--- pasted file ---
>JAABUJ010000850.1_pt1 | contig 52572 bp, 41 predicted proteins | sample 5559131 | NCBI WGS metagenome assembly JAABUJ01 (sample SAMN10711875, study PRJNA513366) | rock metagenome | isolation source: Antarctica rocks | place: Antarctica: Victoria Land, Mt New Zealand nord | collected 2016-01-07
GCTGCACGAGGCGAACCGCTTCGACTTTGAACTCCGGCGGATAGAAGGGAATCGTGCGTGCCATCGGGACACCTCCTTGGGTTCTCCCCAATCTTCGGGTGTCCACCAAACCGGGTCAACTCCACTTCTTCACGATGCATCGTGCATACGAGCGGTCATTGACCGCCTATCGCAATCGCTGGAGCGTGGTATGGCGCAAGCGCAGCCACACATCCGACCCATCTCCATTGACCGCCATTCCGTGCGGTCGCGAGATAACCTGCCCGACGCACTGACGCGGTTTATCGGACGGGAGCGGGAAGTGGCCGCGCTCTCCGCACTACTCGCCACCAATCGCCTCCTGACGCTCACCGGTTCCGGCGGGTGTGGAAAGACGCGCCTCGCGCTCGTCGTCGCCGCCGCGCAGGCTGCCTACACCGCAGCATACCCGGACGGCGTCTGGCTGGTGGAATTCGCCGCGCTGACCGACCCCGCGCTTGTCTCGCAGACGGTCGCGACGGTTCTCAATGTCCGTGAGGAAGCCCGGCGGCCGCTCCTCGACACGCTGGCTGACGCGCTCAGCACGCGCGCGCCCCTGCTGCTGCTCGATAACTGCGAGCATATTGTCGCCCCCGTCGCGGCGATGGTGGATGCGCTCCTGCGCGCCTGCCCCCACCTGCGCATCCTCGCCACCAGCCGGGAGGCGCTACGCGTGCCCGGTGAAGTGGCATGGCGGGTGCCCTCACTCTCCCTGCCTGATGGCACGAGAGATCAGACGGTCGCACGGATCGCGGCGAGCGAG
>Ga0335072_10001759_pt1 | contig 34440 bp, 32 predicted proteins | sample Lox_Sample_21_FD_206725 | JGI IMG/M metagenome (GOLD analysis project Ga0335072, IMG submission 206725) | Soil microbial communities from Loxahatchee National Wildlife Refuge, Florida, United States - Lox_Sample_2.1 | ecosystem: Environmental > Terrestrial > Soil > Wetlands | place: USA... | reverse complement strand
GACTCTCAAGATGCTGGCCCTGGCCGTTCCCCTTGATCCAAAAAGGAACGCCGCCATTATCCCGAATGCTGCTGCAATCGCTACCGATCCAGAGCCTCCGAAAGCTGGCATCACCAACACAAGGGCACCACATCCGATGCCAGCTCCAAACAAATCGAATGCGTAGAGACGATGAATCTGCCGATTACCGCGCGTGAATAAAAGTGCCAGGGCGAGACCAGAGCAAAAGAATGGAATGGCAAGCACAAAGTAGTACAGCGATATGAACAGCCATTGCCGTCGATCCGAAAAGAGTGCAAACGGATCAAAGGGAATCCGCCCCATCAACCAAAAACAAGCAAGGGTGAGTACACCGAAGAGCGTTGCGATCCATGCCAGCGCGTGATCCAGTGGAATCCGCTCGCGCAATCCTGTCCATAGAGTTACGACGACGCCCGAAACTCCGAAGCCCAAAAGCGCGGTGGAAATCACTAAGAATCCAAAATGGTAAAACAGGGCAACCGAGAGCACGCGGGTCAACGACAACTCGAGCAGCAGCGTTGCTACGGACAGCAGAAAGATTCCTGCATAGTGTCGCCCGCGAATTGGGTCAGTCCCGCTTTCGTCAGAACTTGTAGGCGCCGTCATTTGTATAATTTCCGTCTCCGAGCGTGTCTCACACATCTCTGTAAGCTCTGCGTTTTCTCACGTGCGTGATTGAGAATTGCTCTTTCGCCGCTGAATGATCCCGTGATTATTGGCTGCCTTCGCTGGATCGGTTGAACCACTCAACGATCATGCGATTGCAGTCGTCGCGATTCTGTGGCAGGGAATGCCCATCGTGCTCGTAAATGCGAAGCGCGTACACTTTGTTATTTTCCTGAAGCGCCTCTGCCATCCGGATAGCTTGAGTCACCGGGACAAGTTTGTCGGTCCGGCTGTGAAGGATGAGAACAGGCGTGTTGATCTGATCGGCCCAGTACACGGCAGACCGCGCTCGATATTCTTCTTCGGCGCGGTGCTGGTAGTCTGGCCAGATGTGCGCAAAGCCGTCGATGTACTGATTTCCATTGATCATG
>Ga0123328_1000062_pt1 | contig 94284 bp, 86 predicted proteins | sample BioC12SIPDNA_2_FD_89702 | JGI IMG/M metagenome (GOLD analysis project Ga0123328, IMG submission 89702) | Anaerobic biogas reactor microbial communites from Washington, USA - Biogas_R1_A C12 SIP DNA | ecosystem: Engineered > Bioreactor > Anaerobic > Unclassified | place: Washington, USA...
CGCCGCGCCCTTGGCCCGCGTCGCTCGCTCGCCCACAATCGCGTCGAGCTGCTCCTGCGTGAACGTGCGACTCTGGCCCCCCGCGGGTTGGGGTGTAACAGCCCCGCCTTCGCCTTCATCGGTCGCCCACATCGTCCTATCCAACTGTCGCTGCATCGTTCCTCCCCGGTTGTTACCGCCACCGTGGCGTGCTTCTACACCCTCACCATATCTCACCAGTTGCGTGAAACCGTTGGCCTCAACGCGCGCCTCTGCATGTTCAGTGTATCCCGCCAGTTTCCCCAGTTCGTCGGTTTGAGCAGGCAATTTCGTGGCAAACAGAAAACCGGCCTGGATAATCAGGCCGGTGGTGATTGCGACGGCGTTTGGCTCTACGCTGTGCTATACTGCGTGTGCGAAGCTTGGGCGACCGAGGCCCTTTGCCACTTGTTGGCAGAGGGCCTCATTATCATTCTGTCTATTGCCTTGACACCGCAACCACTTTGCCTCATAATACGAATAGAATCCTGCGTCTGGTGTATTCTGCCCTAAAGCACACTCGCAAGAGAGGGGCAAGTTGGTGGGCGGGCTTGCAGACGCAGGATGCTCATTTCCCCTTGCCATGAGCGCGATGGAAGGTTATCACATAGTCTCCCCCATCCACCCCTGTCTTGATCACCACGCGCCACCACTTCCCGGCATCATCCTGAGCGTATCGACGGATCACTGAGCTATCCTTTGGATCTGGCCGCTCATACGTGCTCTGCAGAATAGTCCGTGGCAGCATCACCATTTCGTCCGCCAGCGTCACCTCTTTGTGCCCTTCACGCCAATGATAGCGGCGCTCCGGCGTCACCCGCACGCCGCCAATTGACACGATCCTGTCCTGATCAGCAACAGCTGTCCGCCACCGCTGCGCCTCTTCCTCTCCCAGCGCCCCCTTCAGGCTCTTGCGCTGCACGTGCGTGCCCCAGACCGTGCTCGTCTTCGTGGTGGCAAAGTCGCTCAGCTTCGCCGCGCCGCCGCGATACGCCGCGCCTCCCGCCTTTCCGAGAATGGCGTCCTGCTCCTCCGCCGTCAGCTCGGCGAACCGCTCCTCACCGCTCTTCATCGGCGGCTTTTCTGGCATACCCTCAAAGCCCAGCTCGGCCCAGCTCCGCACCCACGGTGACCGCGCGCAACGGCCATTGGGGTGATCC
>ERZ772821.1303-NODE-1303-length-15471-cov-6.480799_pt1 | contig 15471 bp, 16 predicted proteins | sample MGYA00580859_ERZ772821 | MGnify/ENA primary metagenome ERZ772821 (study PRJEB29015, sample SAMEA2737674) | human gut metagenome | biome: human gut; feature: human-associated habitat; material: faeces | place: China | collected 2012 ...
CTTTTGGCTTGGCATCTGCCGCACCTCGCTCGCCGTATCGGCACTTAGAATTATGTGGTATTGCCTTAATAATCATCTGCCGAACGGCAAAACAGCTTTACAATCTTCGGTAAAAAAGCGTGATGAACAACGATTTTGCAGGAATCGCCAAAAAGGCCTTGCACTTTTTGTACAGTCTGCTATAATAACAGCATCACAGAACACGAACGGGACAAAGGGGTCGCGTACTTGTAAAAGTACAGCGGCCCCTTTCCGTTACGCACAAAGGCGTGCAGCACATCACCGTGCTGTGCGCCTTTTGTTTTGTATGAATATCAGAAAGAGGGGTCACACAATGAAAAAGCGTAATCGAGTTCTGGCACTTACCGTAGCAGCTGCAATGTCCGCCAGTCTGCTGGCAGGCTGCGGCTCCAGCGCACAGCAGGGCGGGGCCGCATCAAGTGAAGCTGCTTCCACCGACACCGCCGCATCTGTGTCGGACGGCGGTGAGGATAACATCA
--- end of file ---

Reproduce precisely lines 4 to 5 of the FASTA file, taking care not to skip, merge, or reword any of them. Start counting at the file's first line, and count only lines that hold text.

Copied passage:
GACTCTCAAGATGCTGGCCCTGGCCGTTCCCCTTGATCCAAAAAGGAACGCCGCCATTATCCCGAATGCTGCTGCAATCGCTACCGATCCAGAGCCTCCGAAAGCTGGCATCACCAACACAAGGGCACCACATCCGATGCCAGCTCCAAACAAATCGAATGCGTAGAGACGATGAATCTGCCGATTACCGCGCGTGAATAAAAGTGCCAGGGCGAGACCAGAGCAAAAGAATGGAATGGCAAGCACAAAGTAGTACAGCGATATGAACAGCCATTGCCGTCGATCCGAAAAGAGTGCAAACGGATCAAAGGGAATCCGCCCCATCAACCAAAAACAAGCAAGGGTGAGTACACCGAAGAGCGTTGCGATCCATGCCAGCGCGTGATCCAGTGGAATCCGCTCGCGCAATCCTGTCCATAGAGTTACGACGACGCCCGAAACTCCGAAGCCCAAAAGCGCGGTGGAAATCACTAAGAATCCAAAATGGTAAAACAGGGCAACCGAGAGCACGCGGGTCAACGACAACTCGAGCAGCAGCGTTGCTACGGACAGCAGAAAGATTCCTGCATAGTGTCGCCCGCGAATTGGGTCAGTCCCGCTTTCGTCAGAACTTGTAGGCGCCGTCATTTGTATAATTTCCGTCTCCGAGCGTGTCTCACACATCTCTGTAAGCTCTGCGTTTTCTCACGTGCGTGATTGAGAATTGCTCTTTCGCCGCTGAATGATCCCGTGATTATTGGCTGCCTTCGCTGGATCGGTTGAACCACTCAACGATCATGCGATTGCAGTCGTCGCGATTCTGTGGCAGGGAATGCCCATCGTGCTCGTAAATGCGAAGCGCGTACACTTTGTTATTTTCCTGAAGCGCCTCTGCCATCCGGATAGCTTGAGTCACCGGGACAAGTTTGTCGGTCCGGCTGTGAAGGATGAGAACAGGCGTGTTGATCTGATCGGCCCAGTACACGGCAGACCGCGCTCGATATTCTTCTTCGGCGCGGTGCTGGTAGTCTGGCCAGATGTGCGCAAAGCCGTCGATGTACTGATTTCCATTGATCATG
>Ga0123328_1000062_pt1 | contig 94284 bp, 86 predicted proteins | sample BioC12SIPDNA_2_FD_89702 | JGI IMG/M metagenome (GOLD analysis project Ga0123328, IMG submission 89702) | Anaerobic biogas reactor microbial communites from Washington, USA - Biogas_R1_A C12 SIP DNA | ecosystem: Engineered > Bioreactor > Anaerobic > Unclassified | place: Washington, USA...